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[Solved] Gaming rig - first-time buyer/builder

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October 29, 2011 1:59:01 PM

Howdy, folks. I found this forum after my internet research brought some tom's hardware articles to my attention. The articles were fantastic, and the population of this forum seem intelligent and helpful, so I thought I would ask for some advice here before I start ordering components.

To preface this, let me say that I am not computer savvy. My experience with computers is limited to playing games, surfing the web and writing simple programs in Java/VB/M. I have never actually laid a finger on a motherboard, processor or GPU, and I have never worked directly with a BIOS. In spite of this, I intend to put this machine together myself. Ideally, I would learn a lot, have some fun, and spend less money. I'll need help, however, and that's where I'm hoping this forum will come in. You give me a hand now, and hopefully, one or two builds down the road, I'll have learned enough to be give back and assist future first-time builders. I want a learning experience. Ideally, I'll come out of it with a sweet gaming rig.

Purchase date: Next few weeks

Budget range: 1200 - 1500 USD

System usage: Gaming. (BF3 on high with 45+FPS, and thus every other modern game) Occasional internet surfing.

Parts not required: I require all parts.

Preferred website: newegg

Country of origin: N/A

Parts preference: Intel processor, nvidia card. Everything else is up in the air.

Overclocking: No. (Not until I've learned a lot. Maybe my next build.)

SLI or Crossfire Not yet. I might be interested in upgrading eventually.

Monitor resolution 1680 x 1200, or something similar

Other comments: Doesn't need to be pretty. Quiet is a big plus.

I've spent quite a few hours over the last week poring over newegg reviews, reading articles and swimming through wikipedia. Last night, I put together a preliminary shopping cart full of hardware. Would you kindly take a look at this:

Intel Core i7-2600 LGA 1155
ASRock P67 EXTREME6 (B3) LGA 1155 Intel P67 SATA 6Gb/s USB 3.0 ATX Intel Motherboard
G.SKILL Ripjaws X Series 8GB (2 x 4GB) 240-Pin DDR3 SDRAM DDR3 1600
Rosewill LIGHTNING Series LIGHTNING-800 800W ATX12V/EPS12V 80 PLUS GOLD Certified Modular Active-PFC Power Supply
EVGA 015-P3-1580-AR GeForce GTX 580 (Fermi) 1536MB 384-bit GDDR5 PCI Express 2.0 x16 HDCP Ready SLI Support Video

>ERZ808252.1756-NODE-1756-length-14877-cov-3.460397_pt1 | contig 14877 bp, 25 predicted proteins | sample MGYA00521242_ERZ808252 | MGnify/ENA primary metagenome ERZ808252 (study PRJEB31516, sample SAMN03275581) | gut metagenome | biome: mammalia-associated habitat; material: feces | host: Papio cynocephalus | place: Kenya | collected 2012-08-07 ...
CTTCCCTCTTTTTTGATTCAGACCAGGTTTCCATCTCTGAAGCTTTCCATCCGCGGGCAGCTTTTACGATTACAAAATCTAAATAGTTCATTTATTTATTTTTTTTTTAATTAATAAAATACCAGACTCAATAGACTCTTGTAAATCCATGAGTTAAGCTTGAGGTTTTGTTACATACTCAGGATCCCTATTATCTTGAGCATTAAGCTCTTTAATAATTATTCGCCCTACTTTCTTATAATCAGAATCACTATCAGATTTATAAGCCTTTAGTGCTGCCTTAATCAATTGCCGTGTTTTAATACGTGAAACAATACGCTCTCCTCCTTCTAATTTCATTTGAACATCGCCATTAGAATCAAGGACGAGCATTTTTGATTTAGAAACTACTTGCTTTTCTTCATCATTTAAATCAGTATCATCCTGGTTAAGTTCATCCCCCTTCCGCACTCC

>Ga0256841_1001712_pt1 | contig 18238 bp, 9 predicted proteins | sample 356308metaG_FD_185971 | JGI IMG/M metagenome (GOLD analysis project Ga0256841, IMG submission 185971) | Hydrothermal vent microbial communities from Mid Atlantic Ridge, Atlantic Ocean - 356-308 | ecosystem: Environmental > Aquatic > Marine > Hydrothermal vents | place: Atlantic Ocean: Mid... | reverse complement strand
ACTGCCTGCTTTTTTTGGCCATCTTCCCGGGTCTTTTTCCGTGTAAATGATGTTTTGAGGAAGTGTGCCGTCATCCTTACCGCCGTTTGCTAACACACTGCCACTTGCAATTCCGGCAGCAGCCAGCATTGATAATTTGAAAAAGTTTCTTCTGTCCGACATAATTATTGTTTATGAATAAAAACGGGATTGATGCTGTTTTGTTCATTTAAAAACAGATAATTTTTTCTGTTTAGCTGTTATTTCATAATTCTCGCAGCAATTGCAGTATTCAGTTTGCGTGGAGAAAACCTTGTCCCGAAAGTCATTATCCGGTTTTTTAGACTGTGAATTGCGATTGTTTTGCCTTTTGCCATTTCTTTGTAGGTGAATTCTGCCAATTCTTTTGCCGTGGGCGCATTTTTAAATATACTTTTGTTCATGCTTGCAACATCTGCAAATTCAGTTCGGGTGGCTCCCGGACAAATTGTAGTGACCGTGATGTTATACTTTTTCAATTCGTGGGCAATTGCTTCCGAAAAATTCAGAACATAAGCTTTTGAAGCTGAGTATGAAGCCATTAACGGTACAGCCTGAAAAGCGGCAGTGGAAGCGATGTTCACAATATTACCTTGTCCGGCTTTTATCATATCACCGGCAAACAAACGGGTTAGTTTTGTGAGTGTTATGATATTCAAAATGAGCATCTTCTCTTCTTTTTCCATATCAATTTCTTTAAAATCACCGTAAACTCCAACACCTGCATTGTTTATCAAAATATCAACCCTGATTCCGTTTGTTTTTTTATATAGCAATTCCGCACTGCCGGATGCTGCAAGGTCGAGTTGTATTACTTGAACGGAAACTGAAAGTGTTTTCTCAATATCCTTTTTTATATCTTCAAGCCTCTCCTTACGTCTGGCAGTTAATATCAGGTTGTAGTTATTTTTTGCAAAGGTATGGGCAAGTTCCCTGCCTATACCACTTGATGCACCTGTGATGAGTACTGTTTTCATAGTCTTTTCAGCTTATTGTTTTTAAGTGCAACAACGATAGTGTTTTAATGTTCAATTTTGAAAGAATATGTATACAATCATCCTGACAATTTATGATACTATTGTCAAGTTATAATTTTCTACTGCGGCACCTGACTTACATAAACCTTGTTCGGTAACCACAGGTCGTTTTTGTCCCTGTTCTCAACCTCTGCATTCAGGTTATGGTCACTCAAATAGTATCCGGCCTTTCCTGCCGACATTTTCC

Western Digital Caviar Blue WD5000AAKX 500GB 7200 RPM SATA 6.0Gb/s 3.5" Internal Hard Drive
COOLER MASTER HAF 912 RC-912-KKN1 Black SECC/ ABS Plastic ATX Mid Tower Computer Case
COOLER MASTER SAF-B83-E1 80mm Case Fan *2
~$1300


[edit]
Updated build
Case: COOLER MASTER HAF 912 RC-912-KKN1 Black SECC/ ABS Plastic ATX Mid Tower

Processor: Intel i5 2500k LGA 1155

Motherboard: ASRock Z68 Extreme3 Gen3 LGA 1155

GPU: EVGA 015-P3-1580-AR GeForce GTX 580 (Fermi) 1536MB 384-bit GDDR5 PCI Express 2.0 x16 HDCP Ready SLI Support Video Card

SDD: Intel 320 Series SSDSA2CW120G3K5 2.5" 120GB SATA II MLC Internal Solid State Drive

HDD: none (buy one when the SDD fills up)

PSU: PC Power and Cooling Silencer Mk II 750W

RAM: G.SKILL Ripjaws X Series 8GB (2 x 4GB) 240-Pin DDR3 SDRAM DDR3 1600

Cooling system: XIGMATEK Gaia SD1283 120mm

Optical drive: LITE-ON Black SATA DVD-ROM Drive Model iHDS118-04 - OEM

[/edit]

I'm relatively sure about my processor and GPU. The rest of this is a lot of educated guesswork. I made sure that the motherboard was compatible with the CPU, it has some of the best reviews on newegg, and it's currently discounted 25%. The case/fans/PSU in particular were shots in the dark. I'm thinking about a monitor in the 19-20 inch range, 1600x1200.

How does this look? Will these components play nice together? Is any particular component holding everything else back? Will this all fit in the case? Should I consider a liquid cooling system? Are the fans going to be terribly loud? Will it be possible to upgrade this machine in a few years (add a second GPU)? I'm already getting close to the top of my price range, and I haven't looked at monitors or cd/dvd drives yet - am I spending too much on anything?

Input is greatly appreciated. Thanks!

-Gonz
October 29, 2011 2:56:25 PM

That build would play BF3 OK but I think we can improve it a lot.

CPU - i7's aren't really designed for gaming, an i5 would do the same job for $100 less. For the sake of $20 or something I would recommend getting the overclockable 'K' model. With the right cooling you can get huge performance boosts in future. I would recommend the i5-2500k.

http://www.newegg.com/Product/Product.aspx?Item=N82E168...

MOBO - That does look like a good motherboard but I think it's a bit overkill to be honest. Also I would go for Z68 over P67 anyway. The ASRock Z68 Extreme3 would be great for overclocking and fit all of your components easily.

http://www.newegg.com/Product/Product.aspx?Item=N82E168...

RAM - The RAM you have there looks good.

PSU - I'm sure that one would do fine but you could do better, since you want quietness I wouldn't bother with SLI/Crossfire so 550-600W should be fine. This PSU is expensive but super reliable/efficient and 0DB silent at low loads.

http://www.newegg.com/Product/Product.aspx?Item=N82E168...

GPU - The GTX 580 is good, I would stick with it. If you are happy to stick with a single card I would get the ASUS one, the huge heatsink should mean you can turn the fans down a bit at least when idle. Should be pretty quiet as far as GPU's go.